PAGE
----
Jessie Chai’s Pregnancy Story: Finding Strength on a Bumpy Road
I am a woman with Polycystic Ovary Syndrome (PCOS), one of the most common hormone disorders in women. For years, I knew that I was different. My periods were different compared to the other girls. I only got mine every couple of months. One day, I decided to take a trip to the doctor’s office. They ran some tests, took my history and then diagnosed me with PCOS. I was 17 then. I was told that having a baby in the future could be a challenge. If only I had known how big of a challenge it would be.
Fast forward years later, with marriage and wanting to start a family of my own, I got pregnant for the first time at 30 years old after trying to conceive for a year. Nothing can beat the pure joy and indescribable feeling that I felt! But the happiness didn’t last long as I had a miscarriage in just the second month of my pregnancy, without any sort of reasons. Even though pregnancy was short-lived, I can still remember my heartache and grief from the loss.
Then came my second pregnancy 2 years later. Even though I was able to carry my baby for longer this time, I lost her after a premature delivery at 22 weeks. That was the darkest time of my life. I had to go through my confinement month without a baby to nurse. I was devastated and no matter what I was doing, the tears just wouldn’t stop coming. There was this huge hole inside of me, a feeling of emptiness. Reality struck hard when I had my first ultrasound check in the hospital after the premature delivery. Looking at the empty womb displayed on the screen, my tears fell uncontrollably. I finally realized why I felt so empty inside. It’s because I couldn’t feel my baby anymore. She’s gone forever.
The doctor diagnosed me with an incompetent cervix, i.e. my cervix is ‘weak’ and not able to retain a fetus until it’s matured enough to be born. She advised that if I ever got pregnant again, I should have a cervical cerclage procedure done (to stitch up my cervix) in the 12-15th weeks of pregnancy. I blamed myself because all this wouldn’t have happened if I hadn’t had a weak cervix. This cycle of self-blame and sadness lasted for more than a year. I couldn’t even close my eyes nor fall asleep without holding my husband’s hands ever since the incident happened.
One fateful night, I woke up in the middle of the night and looked at my husband with his arms still holding me in his sleep, as if telling me that he’ll always be there for me. I knew he was grieving and hurting from the loss of our baby too, but at the same time, he was worried about me. At that very moment, I realized I must let go of my sorrow and be strong for both of us. Since then, I tried avoiding all potential triggers that might remind me of our loss, especially drama shows with babies and news of baby abandonment. Slowly I got better and found strength – to try to get pregnant once again.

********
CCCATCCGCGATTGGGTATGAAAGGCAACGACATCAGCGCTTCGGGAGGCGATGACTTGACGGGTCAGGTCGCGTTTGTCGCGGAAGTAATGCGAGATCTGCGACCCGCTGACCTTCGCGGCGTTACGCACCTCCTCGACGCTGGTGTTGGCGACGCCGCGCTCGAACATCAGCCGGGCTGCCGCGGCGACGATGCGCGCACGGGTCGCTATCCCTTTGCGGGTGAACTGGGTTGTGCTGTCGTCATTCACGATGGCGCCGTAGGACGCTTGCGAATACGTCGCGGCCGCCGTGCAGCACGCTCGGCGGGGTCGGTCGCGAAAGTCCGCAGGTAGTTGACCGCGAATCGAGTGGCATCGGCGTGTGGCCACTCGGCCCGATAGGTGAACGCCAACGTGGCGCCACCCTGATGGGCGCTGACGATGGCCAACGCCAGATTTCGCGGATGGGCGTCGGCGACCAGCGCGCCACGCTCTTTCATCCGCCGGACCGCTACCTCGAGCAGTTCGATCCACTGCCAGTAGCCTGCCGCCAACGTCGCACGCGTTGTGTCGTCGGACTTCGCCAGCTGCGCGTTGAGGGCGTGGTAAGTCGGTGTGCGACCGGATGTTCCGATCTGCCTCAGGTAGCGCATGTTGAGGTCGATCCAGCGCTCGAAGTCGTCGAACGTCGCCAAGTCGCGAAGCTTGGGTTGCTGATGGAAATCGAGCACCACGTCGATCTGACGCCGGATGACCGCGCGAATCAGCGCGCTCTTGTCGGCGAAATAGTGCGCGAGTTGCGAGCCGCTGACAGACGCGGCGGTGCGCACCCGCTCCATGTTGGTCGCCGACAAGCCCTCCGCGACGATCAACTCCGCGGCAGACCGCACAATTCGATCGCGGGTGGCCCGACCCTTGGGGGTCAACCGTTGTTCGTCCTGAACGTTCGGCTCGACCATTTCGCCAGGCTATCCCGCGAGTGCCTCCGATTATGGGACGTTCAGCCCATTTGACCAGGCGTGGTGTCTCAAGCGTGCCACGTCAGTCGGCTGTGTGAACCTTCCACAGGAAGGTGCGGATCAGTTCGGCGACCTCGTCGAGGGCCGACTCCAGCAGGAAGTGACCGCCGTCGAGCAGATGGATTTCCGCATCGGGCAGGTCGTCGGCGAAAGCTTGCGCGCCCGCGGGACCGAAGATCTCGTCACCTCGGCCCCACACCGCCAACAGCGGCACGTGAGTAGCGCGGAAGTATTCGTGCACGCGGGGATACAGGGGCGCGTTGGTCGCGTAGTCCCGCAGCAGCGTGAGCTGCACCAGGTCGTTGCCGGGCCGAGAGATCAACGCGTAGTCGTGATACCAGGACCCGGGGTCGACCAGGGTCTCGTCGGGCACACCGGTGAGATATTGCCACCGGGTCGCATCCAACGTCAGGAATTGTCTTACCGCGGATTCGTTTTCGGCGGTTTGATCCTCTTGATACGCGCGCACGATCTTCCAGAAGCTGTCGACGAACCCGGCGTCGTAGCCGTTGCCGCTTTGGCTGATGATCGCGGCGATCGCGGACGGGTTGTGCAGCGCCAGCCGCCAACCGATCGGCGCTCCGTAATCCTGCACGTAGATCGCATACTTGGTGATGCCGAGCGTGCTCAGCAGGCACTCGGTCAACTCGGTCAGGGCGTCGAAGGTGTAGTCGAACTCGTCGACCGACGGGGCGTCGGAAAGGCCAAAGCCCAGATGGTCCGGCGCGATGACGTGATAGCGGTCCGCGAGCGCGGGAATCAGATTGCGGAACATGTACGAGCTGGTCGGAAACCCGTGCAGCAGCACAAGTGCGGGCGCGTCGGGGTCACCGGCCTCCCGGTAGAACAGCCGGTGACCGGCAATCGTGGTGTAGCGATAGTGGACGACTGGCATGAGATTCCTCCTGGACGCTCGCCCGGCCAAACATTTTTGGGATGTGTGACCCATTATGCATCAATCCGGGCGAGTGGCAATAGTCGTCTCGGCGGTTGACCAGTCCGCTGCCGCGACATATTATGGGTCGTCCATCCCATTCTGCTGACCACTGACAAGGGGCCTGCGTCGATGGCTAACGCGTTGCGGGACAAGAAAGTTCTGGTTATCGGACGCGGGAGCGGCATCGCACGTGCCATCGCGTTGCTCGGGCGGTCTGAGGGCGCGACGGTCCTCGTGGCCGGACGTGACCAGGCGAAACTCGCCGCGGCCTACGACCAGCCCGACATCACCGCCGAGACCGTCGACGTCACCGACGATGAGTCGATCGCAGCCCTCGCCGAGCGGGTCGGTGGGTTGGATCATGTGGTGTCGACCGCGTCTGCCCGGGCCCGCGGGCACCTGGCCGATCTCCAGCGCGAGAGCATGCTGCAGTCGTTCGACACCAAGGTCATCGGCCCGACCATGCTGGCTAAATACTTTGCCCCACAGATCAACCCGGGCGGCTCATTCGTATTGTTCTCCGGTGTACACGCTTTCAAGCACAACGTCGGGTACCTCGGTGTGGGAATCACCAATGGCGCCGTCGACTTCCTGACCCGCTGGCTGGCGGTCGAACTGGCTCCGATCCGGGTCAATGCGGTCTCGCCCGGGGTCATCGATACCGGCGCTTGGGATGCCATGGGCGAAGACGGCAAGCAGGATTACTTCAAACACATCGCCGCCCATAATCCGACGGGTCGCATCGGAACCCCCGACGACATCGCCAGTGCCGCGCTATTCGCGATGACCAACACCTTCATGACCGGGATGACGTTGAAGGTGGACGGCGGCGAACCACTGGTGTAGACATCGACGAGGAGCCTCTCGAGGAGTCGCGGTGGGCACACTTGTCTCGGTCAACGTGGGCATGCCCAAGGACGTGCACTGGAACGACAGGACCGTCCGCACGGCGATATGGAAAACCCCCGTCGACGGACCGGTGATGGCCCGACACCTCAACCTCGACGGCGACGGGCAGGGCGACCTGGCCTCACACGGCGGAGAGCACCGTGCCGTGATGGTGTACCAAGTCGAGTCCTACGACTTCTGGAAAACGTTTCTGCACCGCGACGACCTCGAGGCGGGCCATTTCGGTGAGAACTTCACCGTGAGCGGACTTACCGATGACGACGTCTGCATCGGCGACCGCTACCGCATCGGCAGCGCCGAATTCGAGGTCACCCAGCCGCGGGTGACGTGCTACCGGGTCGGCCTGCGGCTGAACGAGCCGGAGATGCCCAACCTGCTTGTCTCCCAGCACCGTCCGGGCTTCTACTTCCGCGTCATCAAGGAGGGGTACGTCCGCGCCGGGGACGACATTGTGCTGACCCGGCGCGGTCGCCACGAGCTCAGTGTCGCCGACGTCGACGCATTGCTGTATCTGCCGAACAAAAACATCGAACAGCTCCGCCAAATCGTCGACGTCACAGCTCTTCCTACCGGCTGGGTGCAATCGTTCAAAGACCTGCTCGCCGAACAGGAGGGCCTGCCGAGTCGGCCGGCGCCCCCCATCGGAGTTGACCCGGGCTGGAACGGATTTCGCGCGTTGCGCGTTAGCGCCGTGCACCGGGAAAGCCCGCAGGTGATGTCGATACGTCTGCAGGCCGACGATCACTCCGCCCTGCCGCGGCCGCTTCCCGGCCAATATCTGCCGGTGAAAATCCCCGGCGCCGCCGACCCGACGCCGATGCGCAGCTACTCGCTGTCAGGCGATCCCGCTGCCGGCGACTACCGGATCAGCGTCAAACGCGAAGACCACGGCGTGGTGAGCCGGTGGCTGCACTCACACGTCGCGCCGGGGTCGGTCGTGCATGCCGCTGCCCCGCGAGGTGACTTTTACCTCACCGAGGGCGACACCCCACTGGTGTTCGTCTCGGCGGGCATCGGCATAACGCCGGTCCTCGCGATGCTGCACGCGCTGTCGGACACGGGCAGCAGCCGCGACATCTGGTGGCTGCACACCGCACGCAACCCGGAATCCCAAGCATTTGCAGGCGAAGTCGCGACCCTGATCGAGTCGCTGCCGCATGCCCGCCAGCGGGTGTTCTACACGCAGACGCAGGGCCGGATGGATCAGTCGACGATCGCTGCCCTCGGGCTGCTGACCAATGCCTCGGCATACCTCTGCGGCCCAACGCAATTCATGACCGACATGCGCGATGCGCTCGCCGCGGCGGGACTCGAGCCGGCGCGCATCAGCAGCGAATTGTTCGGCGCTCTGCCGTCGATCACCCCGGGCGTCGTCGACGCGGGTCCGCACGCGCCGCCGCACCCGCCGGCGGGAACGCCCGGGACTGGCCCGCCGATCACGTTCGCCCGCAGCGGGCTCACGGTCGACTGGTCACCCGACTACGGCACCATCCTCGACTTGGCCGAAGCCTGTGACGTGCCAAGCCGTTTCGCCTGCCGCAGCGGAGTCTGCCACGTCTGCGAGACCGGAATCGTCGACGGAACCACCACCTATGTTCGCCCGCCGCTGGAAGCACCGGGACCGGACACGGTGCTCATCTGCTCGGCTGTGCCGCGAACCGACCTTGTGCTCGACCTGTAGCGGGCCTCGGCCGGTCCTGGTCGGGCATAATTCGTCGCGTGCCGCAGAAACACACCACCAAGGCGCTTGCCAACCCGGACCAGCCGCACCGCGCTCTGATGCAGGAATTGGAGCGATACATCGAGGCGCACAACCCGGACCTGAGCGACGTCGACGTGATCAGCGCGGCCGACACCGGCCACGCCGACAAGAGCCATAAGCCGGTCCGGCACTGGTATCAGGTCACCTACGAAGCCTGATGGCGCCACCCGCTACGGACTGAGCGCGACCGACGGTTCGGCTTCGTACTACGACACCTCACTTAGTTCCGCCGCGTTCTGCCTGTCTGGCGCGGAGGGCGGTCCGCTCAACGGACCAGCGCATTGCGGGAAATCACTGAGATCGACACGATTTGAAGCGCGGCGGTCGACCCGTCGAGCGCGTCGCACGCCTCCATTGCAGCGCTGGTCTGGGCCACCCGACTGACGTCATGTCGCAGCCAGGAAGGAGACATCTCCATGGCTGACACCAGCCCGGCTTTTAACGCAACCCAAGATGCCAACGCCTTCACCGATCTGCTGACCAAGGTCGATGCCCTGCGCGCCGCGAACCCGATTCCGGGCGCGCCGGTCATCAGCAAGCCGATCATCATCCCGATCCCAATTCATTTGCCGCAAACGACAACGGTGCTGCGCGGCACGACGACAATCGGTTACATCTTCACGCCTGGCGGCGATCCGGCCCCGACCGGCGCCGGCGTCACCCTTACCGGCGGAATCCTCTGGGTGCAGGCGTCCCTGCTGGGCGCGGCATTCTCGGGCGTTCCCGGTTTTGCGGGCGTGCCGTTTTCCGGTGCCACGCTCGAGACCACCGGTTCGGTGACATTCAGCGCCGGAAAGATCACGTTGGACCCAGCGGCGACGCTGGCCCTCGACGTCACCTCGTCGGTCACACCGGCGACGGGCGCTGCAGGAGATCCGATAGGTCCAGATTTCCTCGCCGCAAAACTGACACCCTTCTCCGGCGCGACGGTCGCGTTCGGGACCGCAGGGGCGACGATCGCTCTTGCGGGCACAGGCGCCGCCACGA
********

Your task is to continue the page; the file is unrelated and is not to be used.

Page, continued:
“Strength is the ability to overcome pain and to not fear facing it again in life.”
I wasn’t getting any younger and I thought I owe it to my husband and most importantly, myself to try at least once more. I started taking traditional medicine for a year to strengthen my body, and in November 2019 I went for fertility treatment. I got pregnant again in January 2020 at the age of 35. It was really great news for me. I did my antenatal checkups as scheduled and was planning to have the crucial cervical cerclage procedure in my 12th week. But out of everything I could have prepared for, a global pandemic was certainly not on the list.
When I was 12 weeks pregnant, Malaysia was under Movement Control Order 1.0 due to COVID-19. During MCO, no elective surgery can be conducted in the general hospital. Meanwhile, the private hospitals required COVID screening before admitting any patient as part of their SOP. However at that time, COVID tests were unavailable at any private medical facilities. Thus, no private hospital could perform the procedure for me. I felt helpless and feared the worst – that I would not be able to protect my baby from premature delivery again.
Thankfully, I had my supportive husband, family, friends and colleagues who gave me lots of mental support throughout my 3rd pregnancy. I prayed for God’s help. A few weeks later, in my 16th week, I was able to get my cervix stitched up in the hospital. My bed rest journey started right after the procedure. I tried my best to do most of my daily activities in bed to reduce the pressure on the cervix as my baby grew. I had countless e-meetings with my colleagues, video calls with my family and assignments completed, all on my bed! My only wish was that all of my efforts could help my baby stay longer in the womb and be born at full-term.
And, it happened! I gave birth to my precious baby girl at 38 weeks of pregnancy. She is healthy and perfect. Now we are proud parents of our 4-month-old bundle of joy.